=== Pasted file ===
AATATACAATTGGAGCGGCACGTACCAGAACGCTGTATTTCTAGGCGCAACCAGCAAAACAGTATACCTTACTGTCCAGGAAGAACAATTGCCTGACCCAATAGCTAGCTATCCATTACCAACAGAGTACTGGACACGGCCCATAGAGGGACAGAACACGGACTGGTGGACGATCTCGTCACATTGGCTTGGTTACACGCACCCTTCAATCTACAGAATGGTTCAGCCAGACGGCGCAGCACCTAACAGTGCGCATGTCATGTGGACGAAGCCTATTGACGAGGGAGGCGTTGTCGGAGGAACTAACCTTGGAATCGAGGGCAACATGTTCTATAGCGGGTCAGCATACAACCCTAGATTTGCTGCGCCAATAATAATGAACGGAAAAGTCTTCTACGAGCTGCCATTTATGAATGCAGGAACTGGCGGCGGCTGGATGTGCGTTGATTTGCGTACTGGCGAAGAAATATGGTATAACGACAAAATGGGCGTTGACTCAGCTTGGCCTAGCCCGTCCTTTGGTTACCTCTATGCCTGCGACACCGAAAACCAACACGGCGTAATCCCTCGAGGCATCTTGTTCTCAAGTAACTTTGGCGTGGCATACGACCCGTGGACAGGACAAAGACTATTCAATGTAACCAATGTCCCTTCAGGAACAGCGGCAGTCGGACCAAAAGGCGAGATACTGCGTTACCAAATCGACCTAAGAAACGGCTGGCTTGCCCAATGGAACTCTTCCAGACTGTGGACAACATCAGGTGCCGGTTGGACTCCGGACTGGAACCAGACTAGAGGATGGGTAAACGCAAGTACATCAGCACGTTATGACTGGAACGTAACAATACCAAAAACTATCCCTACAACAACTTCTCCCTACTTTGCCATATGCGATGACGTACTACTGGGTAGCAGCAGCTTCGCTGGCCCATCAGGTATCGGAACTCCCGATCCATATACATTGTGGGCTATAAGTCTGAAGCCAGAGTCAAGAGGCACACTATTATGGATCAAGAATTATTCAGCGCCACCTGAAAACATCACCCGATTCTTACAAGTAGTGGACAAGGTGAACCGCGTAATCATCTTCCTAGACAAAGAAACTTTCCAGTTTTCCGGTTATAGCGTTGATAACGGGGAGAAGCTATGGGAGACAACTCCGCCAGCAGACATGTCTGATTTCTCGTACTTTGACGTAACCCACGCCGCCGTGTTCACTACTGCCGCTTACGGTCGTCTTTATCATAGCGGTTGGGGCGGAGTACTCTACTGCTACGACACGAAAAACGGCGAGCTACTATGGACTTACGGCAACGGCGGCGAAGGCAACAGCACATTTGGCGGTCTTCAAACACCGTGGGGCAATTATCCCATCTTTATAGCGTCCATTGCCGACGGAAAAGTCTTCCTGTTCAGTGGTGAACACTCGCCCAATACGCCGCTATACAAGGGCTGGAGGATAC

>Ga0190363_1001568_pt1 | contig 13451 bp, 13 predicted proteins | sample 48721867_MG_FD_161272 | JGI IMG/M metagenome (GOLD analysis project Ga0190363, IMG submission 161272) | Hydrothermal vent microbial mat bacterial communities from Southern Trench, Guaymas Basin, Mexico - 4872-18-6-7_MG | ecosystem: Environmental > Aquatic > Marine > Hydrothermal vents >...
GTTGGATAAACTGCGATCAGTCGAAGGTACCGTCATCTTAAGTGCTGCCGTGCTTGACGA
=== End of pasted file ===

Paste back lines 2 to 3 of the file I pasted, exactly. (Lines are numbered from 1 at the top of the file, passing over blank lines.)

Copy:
>Ga0190363_1001568_pt1 | contig 13451 bp, 13 predicted proteins | sample 48721867_MG_FD_161272 | JGI IMG/M metagenome (GOLD analysis project Ga0190363, IMG submission 161272) | Hydrothermal vent microbial mat bacterial communities from Southern Trench, Guaymas Basin, Mexico - 4872-18-6-7_MG | ecosystem: Environmental > Aquatic > Marine > Hydrothermal vents >...
GTTGGATAAACTGCGATCAGTCGAAGGTACCGTCATCTTAAGTGCTGCCGTGCTTGACGA